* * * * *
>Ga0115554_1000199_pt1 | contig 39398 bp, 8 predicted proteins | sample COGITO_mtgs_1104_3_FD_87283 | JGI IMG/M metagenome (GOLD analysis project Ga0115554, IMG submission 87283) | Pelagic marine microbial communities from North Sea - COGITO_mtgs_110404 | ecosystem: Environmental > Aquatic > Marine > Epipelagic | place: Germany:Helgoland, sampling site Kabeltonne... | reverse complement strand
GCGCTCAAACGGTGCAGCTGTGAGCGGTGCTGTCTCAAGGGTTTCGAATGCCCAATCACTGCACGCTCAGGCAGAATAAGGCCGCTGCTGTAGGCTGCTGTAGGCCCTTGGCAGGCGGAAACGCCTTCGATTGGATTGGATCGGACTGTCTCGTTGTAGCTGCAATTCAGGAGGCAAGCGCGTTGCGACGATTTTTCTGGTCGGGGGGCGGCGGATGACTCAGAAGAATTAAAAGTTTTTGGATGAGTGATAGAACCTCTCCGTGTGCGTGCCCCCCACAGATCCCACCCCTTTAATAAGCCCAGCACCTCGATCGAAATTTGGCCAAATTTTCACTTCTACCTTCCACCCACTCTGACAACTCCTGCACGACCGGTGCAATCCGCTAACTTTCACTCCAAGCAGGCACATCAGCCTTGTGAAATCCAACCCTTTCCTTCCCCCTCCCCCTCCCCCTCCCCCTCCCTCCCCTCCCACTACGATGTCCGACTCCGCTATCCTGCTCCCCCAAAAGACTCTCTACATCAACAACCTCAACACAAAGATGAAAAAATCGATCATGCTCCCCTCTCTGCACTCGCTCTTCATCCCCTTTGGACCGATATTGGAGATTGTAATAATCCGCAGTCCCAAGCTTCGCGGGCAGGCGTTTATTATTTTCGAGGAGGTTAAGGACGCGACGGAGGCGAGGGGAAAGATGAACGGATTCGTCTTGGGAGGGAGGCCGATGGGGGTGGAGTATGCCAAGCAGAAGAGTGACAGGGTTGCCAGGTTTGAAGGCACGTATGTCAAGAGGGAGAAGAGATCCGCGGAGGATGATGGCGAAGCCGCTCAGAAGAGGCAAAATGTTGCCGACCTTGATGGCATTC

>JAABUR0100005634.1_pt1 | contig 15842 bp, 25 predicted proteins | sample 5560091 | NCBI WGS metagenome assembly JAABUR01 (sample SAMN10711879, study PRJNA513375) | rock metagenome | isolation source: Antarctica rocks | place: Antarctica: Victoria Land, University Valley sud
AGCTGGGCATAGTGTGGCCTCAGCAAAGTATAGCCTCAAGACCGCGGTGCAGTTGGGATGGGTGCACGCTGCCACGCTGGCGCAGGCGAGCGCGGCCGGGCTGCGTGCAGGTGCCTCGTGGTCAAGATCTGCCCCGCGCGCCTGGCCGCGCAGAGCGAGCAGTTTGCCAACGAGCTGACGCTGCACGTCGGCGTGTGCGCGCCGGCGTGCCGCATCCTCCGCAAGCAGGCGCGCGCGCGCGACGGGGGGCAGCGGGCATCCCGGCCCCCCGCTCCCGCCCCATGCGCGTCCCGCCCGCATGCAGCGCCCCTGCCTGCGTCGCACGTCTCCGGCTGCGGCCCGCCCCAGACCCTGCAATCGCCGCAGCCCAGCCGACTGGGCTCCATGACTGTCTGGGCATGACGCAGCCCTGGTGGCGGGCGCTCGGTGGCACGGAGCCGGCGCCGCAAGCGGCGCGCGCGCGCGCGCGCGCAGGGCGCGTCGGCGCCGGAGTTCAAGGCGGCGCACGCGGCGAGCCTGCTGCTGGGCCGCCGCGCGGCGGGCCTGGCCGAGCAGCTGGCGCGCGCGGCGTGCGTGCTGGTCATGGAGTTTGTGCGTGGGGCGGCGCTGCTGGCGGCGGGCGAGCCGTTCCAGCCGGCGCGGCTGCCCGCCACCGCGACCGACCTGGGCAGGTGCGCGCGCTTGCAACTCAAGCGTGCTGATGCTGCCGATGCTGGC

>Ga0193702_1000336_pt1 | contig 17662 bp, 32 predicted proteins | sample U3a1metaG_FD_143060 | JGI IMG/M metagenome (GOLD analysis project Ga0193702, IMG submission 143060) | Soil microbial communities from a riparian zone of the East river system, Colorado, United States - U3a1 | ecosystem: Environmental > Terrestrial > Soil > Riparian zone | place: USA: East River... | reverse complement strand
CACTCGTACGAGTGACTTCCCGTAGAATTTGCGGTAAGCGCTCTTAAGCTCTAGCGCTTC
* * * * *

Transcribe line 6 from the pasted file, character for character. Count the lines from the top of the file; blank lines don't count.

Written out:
CACTCGTACGAGTGACTTCCCGTAGAATTTGCGGTAAGCGCTCTTAAGCTCTAGCGCTTC